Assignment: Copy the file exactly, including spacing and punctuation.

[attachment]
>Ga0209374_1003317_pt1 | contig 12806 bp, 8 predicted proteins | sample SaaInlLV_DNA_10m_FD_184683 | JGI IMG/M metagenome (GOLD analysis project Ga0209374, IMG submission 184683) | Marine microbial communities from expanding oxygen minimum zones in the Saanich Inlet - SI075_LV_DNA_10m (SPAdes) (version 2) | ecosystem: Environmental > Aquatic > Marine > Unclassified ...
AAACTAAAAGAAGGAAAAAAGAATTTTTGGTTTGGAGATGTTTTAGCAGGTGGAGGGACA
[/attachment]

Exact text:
>Ga0209374_1003317_pt1 | contig 12806 bp, 8 predicted proteins | sample SaaInlLV_DNA_10m_FD_184683 | JGI IMG/M metagenome (GOLD analysis project Ga0209374, IMG submission 184683) | Marine microbial communities from expanding oxygen minimum zones in the Saanich Inlet - SI075_LV_DNA_10m (SPAdes) (version 2) | ecosystem: Environmental > Aquatic > Marine > Unclassified ...
AAACTAAAAGAAGGAAAAAAGAATTTTTGGTTTGGAGATGTTTTAGCAGGTGGAGGGACA